MA Political Science - Political Theory Pathway (Research Route)
Year of entry: 2021
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Course unit details:
Political Theory Research Training Seminar
|Unit level||FHEQ level 7 – master's degree or fourth year of an integrated master's degree|
|Teaching period(s)||Semester 1|
|Available as a free choice unit?||Yes|
Analytical political theory is a fundamentally dialectic, dialogical discipline: the best way of putting an argument to the test is to see whether it can survive the critical scrutiny of other theoretically trained scholars and students. Our conviction is that this is one of the fundamental skills that post-graduate students in political theory must learn in depth: figuring out how to play the dialectical game at both ends – namely by learning, on the one hand, what is a good, helpful, fair way of probing someone else’s argument; and, on the other, how to revise one’s views, their presentation, or both on the basis of powerful challenges.
The course unit aims to:
- Introduce students to the most important methodological disputes in analytical political theory
- Introduce students to a range of methodologies employed in analytical political theory.
- Help students adjudicate among these methods, and employ them by critically analysing examples of the latest work in political theory – not just by discussing specific pieces academic work, but also by engaging directly with their authors.
- Introduce students to the fundamental dialectical nature of political theory/philosophy, where asking questions, probing and challenging someone’s work, revising one’s thinking on the basis of one’s reaction to challenges etc. is essential to the construction of sound, rigorous arguments.
- Build students’ confidence and sharpen their capacity for critical thinking and dialectic engagement by encouraging them to critically engage with the authors of the academic pieces they have previously analysed in class.
- Sharpen students’ critical thinking and analytical skills.
Teaching and learning methods
The preparatory sessions will be accompanied by an online discussion forum to be set up on Blackboard, to which students will participate in the run up to the sessions (after the text has been circulated).
Knowledge and understanding
- Understand the main techniques used by analytical political theorists.
- Understand the main methodological disputes in the discipline.
- Understand how and when to employ these techniques in their own work and when critically analysing the work of others.
- Gain a better understanding of how to build research skills in political theory – both in terms of developing one’s own argument and in critically engaging with someone else’s work.
- “Learning by doing”: learn how to assess the methodological structure of a piece of academic work in political theory by directly engaging with their author.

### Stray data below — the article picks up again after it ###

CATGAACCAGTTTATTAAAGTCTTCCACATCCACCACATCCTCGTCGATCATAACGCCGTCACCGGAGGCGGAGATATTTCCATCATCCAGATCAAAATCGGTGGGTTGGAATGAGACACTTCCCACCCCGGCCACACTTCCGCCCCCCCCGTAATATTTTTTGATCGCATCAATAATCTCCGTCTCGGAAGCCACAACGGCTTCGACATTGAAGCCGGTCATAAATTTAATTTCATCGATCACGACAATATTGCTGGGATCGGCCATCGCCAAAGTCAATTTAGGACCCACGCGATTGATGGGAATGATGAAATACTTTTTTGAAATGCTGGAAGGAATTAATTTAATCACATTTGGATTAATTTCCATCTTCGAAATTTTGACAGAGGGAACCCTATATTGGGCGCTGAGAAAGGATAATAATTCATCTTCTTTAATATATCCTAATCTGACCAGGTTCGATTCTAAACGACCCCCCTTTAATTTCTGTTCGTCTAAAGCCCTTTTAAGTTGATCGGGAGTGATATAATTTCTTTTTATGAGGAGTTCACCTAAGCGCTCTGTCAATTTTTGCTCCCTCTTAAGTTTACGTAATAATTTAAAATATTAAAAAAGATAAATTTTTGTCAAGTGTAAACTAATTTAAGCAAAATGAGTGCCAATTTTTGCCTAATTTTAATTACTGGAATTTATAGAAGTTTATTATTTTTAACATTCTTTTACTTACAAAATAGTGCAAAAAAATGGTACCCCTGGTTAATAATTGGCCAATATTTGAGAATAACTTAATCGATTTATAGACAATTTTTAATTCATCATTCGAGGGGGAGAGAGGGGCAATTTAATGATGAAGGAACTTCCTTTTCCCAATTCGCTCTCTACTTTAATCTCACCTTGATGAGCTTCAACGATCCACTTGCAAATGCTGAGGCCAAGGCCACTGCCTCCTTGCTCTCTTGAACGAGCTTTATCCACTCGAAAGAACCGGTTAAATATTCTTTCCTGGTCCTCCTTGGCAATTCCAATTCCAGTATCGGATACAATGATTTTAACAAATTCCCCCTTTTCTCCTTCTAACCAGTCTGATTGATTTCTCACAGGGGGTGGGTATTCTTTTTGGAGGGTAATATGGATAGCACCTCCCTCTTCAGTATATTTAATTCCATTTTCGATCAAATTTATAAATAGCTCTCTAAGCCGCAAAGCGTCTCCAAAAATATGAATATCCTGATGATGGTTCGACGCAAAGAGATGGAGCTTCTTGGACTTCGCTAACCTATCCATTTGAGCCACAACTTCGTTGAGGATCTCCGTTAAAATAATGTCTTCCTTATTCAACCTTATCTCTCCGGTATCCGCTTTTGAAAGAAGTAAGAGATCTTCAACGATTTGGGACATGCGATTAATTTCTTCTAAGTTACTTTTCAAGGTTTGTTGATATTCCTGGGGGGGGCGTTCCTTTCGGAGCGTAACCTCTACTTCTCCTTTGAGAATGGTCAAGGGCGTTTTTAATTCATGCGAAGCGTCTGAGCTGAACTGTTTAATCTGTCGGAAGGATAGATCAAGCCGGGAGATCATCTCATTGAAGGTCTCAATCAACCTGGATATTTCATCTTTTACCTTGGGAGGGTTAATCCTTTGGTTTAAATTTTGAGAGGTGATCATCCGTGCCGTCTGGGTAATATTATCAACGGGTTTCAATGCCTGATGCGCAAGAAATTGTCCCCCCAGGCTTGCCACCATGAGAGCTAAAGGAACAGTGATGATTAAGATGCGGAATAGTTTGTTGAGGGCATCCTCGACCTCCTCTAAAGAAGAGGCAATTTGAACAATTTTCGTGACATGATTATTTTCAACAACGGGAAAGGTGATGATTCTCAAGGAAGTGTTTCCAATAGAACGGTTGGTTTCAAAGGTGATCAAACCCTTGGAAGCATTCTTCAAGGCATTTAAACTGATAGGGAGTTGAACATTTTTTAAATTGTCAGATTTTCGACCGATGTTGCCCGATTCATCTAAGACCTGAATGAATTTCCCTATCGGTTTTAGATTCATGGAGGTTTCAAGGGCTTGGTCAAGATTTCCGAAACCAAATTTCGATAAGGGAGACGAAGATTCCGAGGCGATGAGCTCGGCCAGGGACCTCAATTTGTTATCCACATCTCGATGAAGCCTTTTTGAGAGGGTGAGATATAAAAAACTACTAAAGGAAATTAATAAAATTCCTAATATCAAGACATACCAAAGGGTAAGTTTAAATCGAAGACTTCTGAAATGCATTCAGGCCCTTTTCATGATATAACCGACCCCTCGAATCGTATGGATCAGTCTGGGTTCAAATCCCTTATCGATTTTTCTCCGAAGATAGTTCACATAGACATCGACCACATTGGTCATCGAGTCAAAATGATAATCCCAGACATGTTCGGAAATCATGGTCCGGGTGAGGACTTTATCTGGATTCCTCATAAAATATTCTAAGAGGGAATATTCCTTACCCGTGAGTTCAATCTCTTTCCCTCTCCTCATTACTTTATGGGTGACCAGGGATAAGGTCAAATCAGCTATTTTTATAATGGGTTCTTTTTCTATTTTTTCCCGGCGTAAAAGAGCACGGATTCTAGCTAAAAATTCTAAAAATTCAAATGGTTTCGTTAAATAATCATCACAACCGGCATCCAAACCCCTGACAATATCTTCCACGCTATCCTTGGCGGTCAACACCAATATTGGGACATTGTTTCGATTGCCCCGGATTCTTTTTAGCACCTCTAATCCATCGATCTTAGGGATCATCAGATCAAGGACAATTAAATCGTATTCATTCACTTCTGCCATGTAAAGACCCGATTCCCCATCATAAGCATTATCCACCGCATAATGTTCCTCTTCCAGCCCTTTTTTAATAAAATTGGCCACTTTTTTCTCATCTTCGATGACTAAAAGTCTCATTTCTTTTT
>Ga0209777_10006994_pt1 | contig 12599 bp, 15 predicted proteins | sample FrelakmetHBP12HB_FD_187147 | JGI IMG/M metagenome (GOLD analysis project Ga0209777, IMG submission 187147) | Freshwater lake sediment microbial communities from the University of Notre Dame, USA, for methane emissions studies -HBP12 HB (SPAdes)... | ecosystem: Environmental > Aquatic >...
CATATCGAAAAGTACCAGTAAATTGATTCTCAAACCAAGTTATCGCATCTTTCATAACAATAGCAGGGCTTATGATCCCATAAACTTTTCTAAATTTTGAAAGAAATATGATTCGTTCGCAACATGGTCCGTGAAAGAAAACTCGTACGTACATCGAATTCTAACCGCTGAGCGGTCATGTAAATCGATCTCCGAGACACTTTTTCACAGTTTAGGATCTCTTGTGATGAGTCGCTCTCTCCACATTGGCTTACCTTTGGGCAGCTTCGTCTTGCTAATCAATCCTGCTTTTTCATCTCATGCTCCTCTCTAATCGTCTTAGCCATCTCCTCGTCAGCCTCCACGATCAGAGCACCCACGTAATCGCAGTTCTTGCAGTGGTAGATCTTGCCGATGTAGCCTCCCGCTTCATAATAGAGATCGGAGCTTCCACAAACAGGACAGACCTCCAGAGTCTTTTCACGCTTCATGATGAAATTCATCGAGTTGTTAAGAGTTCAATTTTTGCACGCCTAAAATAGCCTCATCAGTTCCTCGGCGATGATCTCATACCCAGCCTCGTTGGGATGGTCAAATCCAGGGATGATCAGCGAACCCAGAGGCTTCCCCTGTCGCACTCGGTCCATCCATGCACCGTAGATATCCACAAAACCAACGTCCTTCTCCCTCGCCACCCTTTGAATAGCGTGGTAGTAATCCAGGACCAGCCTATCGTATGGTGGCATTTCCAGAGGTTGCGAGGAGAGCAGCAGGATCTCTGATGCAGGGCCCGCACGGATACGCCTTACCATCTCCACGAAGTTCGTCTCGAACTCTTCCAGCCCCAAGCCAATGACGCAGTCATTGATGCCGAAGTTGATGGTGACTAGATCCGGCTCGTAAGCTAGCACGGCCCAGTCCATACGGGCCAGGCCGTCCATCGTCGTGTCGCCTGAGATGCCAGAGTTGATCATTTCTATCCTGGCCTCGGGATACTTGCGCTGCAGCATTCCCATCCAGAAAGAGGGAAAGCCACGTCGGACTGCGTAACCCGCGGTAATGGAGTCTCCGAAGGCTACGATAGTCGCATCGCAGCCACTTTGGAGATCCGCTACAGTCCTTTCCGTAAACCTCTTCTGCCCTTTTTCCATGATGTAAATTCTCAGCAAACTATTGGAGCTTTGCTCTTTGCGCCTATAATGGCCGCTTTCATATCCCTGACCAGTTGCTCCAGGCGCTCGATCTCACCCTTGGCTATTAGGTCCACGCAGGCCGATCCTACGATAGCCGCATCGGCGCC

- Gain a better understanding of how to present a political theory paper.
- Develop their ability to critically analyse philosophical arguments and theories (as well as construct their own arguments, and begin to construct their own theories).
- Become proficient at using a range of analytical and conceptual tools in order to engage more effectively in philosophical debate.
- Sharpen their ability to critically engage with an argument as it is being delivered by a speaker.
- Develop their oral skills (by means of general discussion and small group work in seminars)
- Develop their written skills (by means of an assessed essay).
- Develop their reading skills (by means of careful study of the literature in preparation for seminars and while writing essays).
Transferable skills and personal qualities
- Develop their team-work skills (by means of a small group work in tutorials)
- Develop their confidence at speaking out in public forums (and, more specifically, intellectual public forums).
- Develop their capacity to engage critically, but respectfully, with someone else’s work.
- Develop their capacity to help improving someone else’s work/argument (essential for working in teams).
- Sharpen their ability to engage in constructive criticism of others’ work, both in writing and face to face.
|Written assignment (inc essay)||75%|
Essay of 2,000 words (50%), Short Article Review of 1000 words (25%), participation of in-class and discussion forum (25%).
- Blau (ed.), Methods in Analytical Political Theory, (Cambridge: Cambridge University Press, 2017).
- D. Leopold and M. Stears (eds.), Political Theory: Methods and Approaches (Oxford: OUP, 2008).
- Jo Wolff, “Analytic Political Philosophy”, p. 795-822 in Beaney ed. The Oxford Handbook to the History of Analytic Philosophy, (Oxford: Oxford University Press, 2013).
- M. Timmons, 1987, ‘Foundationalism and the Structure of Ethical Justification’, Ethics, 97 (1987): 595-609.
- Stanford Encyclopaedia of Philosophy, ‘Thought Experiments’ https://plato.stanford.edu/entries/thought-experiment/
- Sally Haslanger, “Gender and Race: (What) Are They? (What) Do We Want Them to Be?” in Resisting Reality, 221–47 also in Noûs, 34: 31–55.
- James, A. ‘Constructivism, Intuitionism and Ecumenism’, in Olsaretti, S. ed. The Oxford Handbook on Distributive Justice, (Oxford: Oxford University Press, 2018).
|Scheduled activity hours|
|Independent study hours|
|Richard Child||Unit coordinator|
|Liam Shields||Unit coordinator|